5. Take pictures.  Many of us are uncomfortable with pictures, but trust me on this one, you’ll want them later.  Even if you never want to let anyone else see them, being able to look at how different you were ten years or a year or even six months ago is amazing on those days when you feel like you’re never going to be done with transition.  So take a ton.  Develop a secret relationship with your webcam if that’s what makes you most comfortable.  Just make sure you’re documenting it somehow.
  6. Advocate for yourself to the very best of your abilities.  Ask your doctor questions.  Know why they’re making the suggestions they are.  Ask to see your lab results and what they mean.  If you’re uncomfortable with a decision ask if there are any other options.  If your doctor wants to take you off T for some reason ask about risks and if it’d be possible to do whatever cis guys with the same condition would.  Often doctors just don’t know what to do with us so their response to everything is “it’s the T”.  Educate yourself so that if something like that comes up you can at least ask questions and make a more informed decision.
  7. At the same time, do not endanger your health for the sake of T.  I have to admit to my own faults on this one.  When I started T I experienced an increase in problems with my asthma and eczema, two things that only bothered me once or twice a year after I was 14.  I was wheezing and itching all over the place, it was awful.  I spent months trying to convince myself it was just a coincidence or something else that had happened around the same time.  I finally did tell my doctor, but not before torturing myself because I was afraid he’d force me to stop therapy.  Worst part?  It turns out the compounding pharmacy I was going to added a mild scent I hadn’t noticed to their gels and I was having a reaction to that.  I asked them to stop adding it to mine and suddenly I was back to normal.  All that for something that was so simple to fix.
  8. Everyone changes at a different rate.  Some guys start T and within three months everyone thinks they’re a cis guy.  Others are still being called “she” after several years.  It all depends on your personal body chemistry and genetics.  Look at the guys in your family.  If they’re hairy you’ll probably be hairy.  If they’re all lean muscle you’re probably not going to look like the Hulk.  Try to be patient and avoid comparing yourself to anyone else.  When things get hard pull out that set of pictures I told you to keep so you can see that you are different, even if it’s not as much as you want.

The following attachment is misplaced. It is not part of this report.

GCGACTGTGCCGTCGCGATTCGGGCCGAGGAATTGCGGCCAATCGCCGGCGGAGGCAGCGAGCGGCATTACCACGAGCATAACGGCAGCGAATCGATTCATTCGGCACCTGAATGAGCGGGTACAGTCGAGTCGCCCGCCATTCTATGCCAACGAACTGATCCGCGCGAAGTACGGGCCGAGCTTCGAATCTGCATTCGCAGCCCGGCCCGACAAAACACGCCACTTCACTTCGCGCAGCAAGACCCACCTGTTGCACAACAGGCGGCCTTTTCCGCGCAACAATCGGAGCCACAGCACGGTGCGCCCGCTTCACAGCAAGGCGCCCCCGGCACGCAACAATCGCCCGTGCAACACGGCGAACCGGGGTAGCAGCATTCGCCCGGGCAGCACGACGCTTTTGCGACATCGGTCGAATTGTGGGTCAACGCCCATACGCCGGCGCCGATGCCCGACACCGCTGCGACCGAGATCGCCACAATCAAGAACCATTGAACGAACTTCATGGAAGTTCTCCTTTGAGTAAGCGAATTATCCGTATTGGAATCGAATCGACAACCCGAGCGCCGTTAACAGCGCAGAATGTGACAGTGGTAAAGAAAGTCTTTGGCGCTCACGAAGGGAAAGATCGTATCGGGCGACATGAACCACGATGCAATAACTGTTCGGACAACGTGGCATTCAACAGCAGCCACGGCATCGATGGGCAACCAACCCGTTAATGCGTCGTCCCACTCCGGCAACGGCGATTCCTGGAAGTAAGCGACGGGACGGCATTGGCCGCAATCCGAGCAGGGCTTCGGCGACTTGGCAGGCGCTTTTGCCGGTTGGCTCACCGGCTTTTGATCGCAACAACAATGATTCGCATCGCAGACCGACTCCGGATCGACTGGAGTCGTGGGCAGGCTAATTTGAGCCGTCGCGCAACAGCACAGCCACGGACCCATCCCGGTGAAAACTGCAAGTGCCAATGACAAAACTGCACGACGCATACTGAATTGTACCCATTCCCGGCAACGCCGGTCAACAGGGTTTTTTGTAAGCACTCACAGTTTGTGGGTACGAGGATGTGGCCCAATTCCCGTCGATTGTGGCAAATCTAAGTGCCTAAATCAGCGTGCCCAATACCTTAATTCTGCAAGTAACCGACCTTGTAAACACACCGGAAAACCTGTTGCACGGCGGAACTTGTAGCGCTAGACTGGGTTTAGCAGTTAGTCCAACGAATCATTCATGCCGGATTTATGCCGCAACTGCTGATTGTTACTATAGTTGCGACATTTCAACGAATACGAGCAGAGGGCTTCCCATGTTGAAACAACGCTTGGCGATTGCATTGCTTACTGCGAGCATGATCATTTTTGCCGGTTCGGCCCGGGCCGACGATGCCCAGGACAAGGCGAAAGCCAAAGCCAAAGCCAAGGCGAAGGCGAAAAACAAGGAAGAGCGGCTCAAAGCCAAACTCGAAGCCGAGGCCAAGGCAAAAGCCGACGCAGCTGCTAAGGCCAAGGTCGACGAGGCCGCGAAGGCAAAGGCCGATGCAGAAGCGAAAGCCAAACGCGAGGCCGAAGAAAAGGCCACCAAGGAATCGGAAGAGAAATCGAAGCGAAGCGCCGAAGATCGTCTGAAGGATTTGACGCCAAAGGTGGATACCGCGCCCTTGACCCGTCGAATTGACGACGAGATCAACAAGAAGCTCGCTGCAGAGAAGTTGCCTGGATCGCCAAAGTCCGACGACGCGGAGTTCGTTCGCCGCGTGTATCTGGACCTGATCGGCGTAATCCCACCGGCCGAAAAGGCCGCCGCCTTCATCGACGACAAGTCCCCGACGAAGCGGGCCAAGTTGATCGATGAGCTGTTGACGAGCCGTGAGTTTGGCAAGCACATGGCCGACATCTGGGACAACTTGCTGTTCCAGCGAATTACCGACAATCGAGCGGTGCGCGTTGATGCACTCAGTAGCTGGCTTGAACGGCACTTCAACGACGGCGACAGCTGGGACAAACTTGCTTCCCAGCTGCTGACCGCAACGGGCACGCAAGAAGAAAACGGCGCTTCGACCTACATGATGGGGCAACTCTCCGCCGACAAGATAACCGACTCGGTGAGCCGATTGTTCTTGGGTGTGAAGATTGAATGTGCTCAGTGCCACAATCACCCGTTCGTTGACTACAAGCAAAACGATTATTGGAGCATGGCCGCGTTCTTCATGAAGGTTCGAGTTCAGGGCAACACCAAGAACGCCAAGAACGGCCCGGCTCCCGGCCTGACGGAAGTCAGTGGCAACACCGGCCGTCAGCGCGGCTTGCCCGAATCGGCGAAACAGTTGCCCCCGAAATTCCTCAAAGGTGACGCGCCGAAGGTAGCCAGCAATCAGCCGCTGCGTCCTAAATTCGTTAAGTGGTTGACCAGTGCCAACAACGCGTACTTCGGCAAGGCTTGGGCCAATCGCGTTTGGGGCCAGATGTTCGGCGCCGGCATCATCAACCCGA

9. Doubling or tripling or otherwise adjusting your dose without supervision will not make you change any faster.  This is part of why you need to know about your lab results and educate yourself about what’s reasonable for a guy around your age.  If you are consistently getting T levels within a male range upping your dose is more likely to hurt than help.  Never forget that after a certain point T converts to estrogen.  If your levels are low and your doctor doesn’t want to talk about changing your dosage then that’s something to debate, but don’t fall into the trap of thinking that more = better.  I know guys on lower doses than I am who are seeing much more visible results in a shorter period of time.  Once again, it’s all individual.
  10. Don’t be afraid to take a break.  This is one of those things that is more common to do than it is to talk about.  If for any reason at all you feel like you need to reevaluate taking T or transitioning then take a break.  Stop and think about it if that’s what you need.  Sometimes we need to get away from something in order to figure out it’s what we want.  Some of us may think we want T only to find out that we don’t really.  There is nothing at all wrong with needing time to understand what’s right for you.  Even if what’s right for you is not taking T or deciding not to transition.  Other people may not understand that, but their opinion is not nearly as important as you feeling comfortable in your own skin.

On being stealth

I just got an inbox full of questions about being stealth and why and how that affects me so rather than respond to each of them individually (sorry guys, I don’t have quite that much free time) I figured I’d do a post.

First of all, it’s important to note that stealth is just as much of a spectrum as gender.  On one end you have “everyone up to and including the cashier at McDonald’s knows I’m trans” and on the other you have “I don’t even tell my sexual partners”.  In between there is a whole lot of grey area.

I’m about two ticks away from the far “don’t tell anyone” end of the spectrum.  My sexual partners know (it’d be damned near impossible for them not to), as do my doctors, friends from my pre-transition days, and a few very close friends in each city I’ve lived in.  One of the things about me is that I have a chronic illness so it’s important that at least one person nearby knows in case I end up in the hospital or something.  I carry a card with me at all times stating both my trans status and every medical issue I have just in case I need emergency treatment.  It’s a little annoying and could lead to outing if I’m not careful, but my health is more important to me than staying stealth.

That’s really what stealth is about, figuring out what’s important to you and adjusting your life to meet those priorities.  For me it’s important to just be one of the guys.  I don’t consider myself to have had a girlhood so much as a childhood and I seem to have missed every aspect of female socialisation I’ve heard talked about so I don’t think the trans part of me is all that big of a deal.  It’s not even so much that I’m annoyed by people thinking of me as a girl as that I’m confused by it.  I don’t get it.  I think of my pre-coming out days and just see me, not a girl or a boy or anything other than a kid/teen who went to LGBT youth groups and loved biology and would not shut up if you got them near a stage.  I don’t identify with the whole ‘sisterhood’ idea and I’m not sure anyone who grew up in my town could be said to have had a traditional upbringing so the ‘female to’ part of FtM isn’t really something I think about.